Next House Speaker: McCarthy vs. Scalise Is Battle of Wall Street vs. Big Oil

House Speaker Paul Ryan set up a potential fight between Representatives Steve Scalise and Kevin McCarthy over who will lead House Republicans on Wednesday by announcing his decision not to seek re-election. Both men have similar policy views, yet they rely on different, and powerful, industries to be the top funders of their political campaigns: Big Oil and Wall Street.

In a campaign to be speaker, those kinds of deep-pocketed allies are good to have. Fundraising is a "core responsibility of speakers of the House," Matthew Green, a politics professor at Catholic University of America, told Newsweek in an email.

"The typical member of Congress spends about three to four hours a day dialing for dollars while in D.C. That's mostly for their own re-election," Green said. "Speakers, however, are expected to raise money for themselves, for other Republican candidates and for their party. Plus, they travel to fundraisers all over the country."

Rumors about who will be the next speaker have swirled around the House since Politico first reported that Ryan was considering retirement in December. Scalise, the number three House Republican, has said he would only pursue Ryan's leadership position if McCarthy, Ryan's heir apparent as majority leader, fails to secure the job. But both men are widely seen as vying to be speaker, a position that could quickly become minority leader if Democrats take the House in November.

Whoever follows Ryan has big shoes to fill as a fundraiser, and Scalise bolstered his case on Thursday, when he announced he raised $3 million in the first quarter of 2018, the most any whip has raised in the first quarter of an election year, his office said. McCarthy has yet to announce his first-quarter fundraising totals. (The totals discussed below don't include Scalise's first-quarter haul.) McCarthy out-raised Scalise, $11.8 million to $4.8 million, last election cycle, but that might have more to do with their ranking within the party then their fundraising chops.

The oil and gas sector has contributed more to Scalise, the House majority whip from Louisiana, than any other industry, according to the Center for Responsive Politics. Data compiled by the Center also shows that McCarthy, the House majority leader from California, counts the securities and investment industry as the one that has contributed the most to his campaigns, and Wall Street giant Goldman Sachs as his largest individual contributor.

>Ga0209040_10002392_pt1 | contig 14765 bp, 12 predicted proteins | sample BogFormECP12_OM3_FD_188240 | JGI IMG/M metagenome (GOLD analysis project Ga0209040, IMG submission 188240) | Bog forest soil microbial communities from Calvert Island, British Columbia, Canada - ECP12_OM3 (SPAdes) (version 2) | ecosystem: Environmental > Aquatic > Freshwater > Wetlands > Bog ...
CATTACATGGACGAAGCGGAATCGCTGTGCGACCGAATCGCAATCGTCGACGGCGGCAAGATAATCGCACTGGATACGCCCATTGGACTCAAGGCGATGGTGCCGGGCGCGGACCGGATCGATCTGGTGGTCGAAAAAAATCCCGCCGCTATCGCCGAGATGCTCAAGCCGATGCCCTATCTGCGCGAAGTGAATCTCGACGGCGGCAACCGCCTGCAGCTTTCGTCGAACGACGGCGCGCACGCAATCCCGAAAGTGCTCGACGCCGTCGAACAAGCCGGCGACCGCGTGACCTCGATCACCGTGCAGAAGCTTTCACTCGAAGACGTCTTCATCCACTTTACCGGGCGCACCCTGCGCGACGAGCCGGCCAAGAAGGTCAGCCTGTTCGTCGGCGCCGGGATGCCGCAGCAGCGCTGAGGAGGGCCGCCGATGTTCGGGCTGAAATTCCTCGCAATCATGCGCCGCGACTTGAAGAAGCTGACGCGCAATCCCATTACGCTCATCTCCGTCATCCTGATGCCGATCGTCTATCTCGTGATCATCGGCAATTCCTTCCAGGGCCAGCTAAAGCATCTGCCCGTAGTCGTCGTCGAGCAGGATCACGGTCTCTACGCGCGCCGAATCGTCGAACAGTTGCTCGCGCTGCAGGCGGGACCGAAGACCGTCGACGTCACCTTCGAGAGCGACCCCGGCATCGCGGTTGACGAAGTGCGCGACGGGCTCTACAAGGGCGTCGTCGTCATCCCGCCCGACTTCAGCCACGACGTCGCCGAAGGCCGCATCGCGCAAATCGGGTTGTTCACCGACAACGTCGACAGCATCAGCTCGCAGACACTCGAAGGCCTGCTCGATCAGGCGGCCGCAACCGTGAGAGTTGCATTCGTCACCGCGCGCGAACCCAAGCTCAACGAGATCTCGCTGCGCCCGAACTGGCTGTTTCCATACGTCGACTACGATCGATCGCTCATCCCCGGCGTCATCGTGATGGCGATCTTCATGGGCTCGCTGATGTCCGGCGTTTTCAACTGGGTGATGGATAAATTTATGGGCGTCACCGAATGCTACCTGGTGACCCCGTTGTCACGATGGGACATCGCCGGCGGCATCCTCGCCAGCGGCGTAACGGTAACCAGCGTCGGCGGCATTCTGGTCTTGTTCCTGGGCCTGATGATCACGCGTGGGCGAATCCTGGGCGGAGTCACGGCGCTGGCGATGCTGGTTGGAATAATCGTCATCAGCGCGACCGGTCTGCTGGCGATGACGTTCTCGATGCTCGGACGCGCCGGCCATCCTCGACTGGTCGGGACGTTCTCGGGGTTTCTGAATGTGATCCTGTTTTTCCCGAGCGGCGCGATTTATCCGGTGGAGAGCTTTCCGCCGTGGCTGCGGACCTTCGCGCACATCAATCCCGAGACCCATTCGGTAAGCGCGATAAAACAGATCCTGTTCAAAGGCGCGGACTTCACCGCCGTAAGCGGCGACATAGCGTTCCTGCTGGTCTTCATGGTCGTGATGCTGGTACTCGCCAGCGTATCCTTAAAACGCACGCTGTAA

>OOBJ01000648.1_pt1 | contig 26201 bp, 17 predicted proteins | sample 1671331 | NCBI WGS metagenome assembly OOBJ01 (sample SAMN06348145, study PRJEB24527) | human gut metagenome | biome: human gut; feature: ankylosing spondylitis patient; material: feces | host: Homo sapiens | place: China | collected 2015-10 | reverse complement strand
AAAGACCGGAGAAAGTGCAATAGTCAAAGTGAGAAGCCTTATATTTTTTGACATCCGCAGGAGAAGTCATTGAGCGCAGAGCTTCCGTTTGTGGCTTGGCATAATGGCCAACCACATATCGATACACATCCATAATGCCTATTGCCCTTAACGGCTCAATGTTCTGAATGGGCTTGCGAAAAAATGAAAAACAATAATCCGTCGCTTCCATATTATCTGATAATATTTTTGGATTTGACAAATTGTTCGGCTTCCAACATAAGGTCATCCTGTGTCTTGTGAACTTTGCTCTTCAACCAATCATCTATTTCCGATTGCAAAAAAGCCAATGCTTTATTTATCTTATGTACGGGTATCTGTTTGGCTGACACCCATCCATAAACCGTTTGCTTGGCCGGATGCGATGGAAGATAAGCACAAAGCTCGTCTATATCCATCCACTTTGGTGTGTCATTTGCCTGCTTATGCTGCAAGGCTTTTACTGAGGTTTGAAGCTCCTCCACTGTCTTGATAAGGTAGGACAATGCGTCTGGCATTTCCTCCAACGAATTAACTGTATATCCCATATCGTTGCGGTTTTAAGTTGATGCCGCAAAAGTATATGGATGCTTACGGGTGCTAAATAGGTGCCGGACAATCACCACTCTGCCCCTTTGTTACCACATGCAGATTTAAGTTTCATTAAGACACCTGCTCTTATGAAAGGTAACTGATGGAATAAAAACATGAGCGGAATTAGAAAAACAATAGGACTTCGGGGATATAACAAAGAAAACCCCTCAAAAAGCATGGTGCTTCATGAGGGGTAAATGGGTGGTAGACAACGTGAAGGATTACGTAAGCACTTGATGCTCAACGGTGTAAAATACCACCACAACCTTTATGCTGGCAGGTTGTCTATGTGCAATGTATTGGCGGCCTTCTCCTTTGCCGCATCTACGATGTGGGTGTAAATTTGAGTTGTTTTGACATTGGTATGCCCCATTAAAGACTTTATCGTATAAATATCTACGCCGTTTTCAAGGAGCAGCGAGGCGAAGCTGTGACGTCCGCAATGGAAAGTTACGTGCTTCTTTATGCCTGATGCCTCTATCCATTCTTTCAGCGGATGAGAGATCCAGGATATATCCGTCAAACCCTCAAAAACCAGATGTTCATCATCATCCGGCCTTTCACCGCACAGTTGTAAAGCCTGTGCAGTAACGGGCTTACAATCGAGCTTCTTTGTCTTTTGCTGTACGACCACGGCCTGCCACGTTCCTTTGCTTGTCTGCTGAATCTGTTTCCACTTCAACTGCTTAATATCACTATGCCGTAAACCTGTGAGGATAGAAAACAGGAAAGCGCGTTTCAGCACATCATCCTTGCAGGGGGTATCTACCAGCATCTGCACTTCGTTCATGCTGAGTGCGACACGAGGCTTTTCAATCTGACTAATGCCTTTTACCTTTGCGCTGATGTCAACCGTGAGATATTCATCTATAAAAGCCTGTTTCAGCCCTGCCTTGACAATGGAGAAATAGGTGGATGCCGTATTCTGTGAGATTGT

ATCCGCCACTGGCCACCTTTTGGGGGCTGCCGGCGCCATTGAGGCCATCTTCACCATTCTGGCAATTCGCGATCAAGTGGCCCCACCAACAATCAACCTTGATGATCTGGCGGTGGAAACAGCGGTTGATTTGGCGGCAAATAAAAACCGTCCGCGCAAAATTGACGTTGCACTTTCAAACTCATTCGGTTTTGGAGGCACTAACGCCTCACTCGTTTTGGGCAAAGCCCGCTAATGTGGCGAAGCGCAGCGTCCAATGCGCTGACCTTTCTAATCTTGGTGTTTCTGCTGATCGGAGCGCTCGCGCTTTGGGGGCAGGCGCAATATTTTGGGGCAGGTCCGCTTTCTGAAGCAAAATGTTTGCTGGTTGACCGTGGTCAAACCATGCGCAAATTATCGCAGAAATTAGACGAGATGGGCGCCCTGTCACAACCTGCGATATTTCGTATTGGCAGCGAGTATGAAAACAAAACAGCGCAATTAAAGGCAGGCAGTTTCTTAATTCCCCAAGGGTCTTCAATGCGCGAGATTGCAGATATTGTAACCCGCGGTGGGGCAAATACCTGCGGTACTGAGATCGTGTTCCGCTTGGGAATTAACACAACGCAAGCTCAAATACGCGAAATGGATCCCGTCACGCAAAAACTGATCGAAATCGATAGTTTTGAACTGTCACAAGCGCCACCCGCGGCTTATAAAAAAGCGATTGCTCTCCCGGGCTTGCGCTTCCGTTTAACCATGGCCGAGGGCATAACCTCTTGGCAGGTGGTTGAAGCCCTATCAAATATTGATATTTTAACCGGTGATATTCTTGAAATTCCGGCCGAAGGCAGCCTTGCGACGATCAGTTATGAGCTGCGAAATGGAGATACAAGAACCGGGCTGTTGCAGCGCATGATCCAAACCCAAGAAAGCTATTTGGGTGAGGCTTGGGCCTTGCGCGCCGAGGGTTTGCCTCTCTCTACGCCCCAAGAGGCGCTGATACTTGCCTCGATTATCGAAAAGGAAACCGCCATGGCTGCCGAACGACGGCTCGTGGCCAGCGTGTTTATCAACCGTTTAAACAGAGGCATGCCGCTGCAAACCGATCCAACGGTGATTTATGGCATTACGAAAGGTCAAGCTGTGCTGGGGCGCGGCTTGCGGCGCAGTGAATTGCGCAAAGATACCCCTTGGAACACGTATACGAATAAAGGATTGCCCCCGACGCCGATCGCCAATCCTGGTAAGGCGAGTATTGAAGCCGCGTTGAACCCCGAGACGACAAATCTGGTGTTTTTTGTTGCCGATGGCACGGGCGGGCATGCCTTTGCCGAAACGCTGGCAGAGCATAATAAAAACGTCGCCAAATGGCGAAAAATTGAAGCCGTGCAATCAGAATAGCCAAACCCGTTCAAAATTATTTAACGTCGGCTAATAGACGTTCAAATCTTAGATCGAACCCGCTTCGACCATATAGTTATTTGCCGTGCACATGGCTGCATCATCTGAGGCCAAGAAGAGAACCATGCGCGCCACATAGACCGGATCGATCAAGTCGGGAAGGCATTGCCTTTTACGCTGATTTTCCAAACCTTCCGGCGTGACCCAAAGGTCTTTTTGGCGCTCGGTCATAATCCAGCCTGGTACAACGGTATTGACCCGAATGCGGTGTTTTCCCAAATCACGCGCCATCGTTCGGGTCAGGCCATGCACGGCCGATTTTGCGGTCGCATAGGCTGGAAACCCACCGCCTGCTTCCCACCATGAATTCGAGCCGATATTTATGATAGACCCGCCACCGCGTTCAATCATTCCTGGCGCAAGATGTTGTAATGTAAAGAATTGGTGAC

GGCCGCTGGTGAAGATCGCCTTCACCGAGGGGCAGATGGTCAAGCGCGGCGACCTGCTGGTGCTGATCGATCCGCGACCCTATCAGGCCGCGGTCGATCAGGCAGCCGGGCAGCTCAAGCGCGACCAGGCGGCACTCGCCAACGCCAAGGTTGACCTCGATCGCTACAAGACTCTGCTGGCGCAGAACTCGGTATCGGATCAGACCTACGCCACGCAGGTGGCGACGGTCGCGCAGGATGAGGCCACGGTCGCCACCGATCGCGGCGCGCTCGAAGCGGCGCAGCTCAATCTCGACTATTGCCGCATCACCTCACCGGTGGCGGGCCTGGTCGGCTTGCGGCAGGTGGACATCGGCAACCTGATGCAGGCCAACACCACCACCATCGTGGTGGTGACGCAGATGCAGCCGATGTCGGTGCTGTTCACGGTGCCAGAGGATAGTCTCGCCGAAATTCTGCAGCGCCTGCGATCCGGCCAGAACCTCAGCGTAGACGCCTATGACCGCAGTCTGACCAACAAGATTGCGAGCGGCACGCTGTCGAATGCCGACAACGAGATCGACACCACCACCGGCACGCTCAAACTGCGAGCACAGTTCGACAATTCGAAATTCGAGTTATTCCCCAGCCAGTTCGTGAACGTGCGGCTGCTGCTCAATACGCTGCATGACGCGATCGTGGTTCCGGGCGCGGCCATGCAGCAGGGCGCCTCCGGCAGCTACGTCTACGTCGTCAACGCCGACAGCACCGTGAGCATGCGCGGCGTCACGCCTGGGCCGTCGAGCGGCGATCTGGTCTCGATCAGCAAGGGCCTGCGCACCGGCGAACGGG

House Majority Leader Kevin McCarthy (left) and House Majority Whip Steve Scalise (right) leave after a House Republican Conference meeting at the U.S. Capitol, on September 29, 2015. Both men have similar policy views, yet they rely on different, and powerful, industries to be the top funders of their political campaigns: Big Oil and Wall Street. Getty Images

As a fundraiser, it helps to be bankrolled by one of the largest banks in the world. Goldman has donated $238,350 to McCarthy's campaigns since 2005, and, in the 2016 cycle, the bank donated more to McCarthy than any other member of the House. In 2017, the bank donated more to McCarthy than any other member of Congress, including Ryan and every senator.

The investment and securities industry, of which Goldman is a part, has given McCarthy $2 million of the $26 million he has raised during his political career. Much of that generosity is likely due his stint on the House Financial Services Committee. But as majority leader, McCarthy doesn't serve on any committees, and yet the trend holds: In the current election cycle Goldman has donated $125,300 to McCarthy since the beginning of 2017, and the industry has chipped in $811,150, more than 11 percent of the total money McCarthy has raised during this cycle.

McCarthy received more money from the industry as a whole than any other member of the House this cycle, except for Ryan, the man he's vying to replace. (The four senators who received more money than McCarthy are all Democrats, led by Missouri's Claire McCaskill.)

Wall Street has not taken such a liking to Scalise. Instead, the oil and gas industry is his largest benefactor. Through the end of last year, the industry has given more than $1 million to Scalise since he first ran for Congress. Much of that largesse is owed to the fact Scalise represents a state on the oil-rich Gulf of Mexico, which has more than 412,000 jobs supported by the industry, according to the American Petroleum Institute.

Scalise's top individual donor over his career, and last election cycle, has been Votesane PAC, a nonpartisan political action committee that collects individual contributions and delivers them to candidates of the donor's choice. The group has funnelled nearly $270,000 to Scalise.

While Scalise has received more money from oil and gas than any other industry, he actually received less campaign cash from it then McCarthy did during the 2016 election cycle. The industry gave $337,850 to McCarthy, and $278,000 to Scalise, but the donations to Scalise represent a larger percentage of his total campaign haul. Both congressmen have expressed skepticism about the human origins of climate change.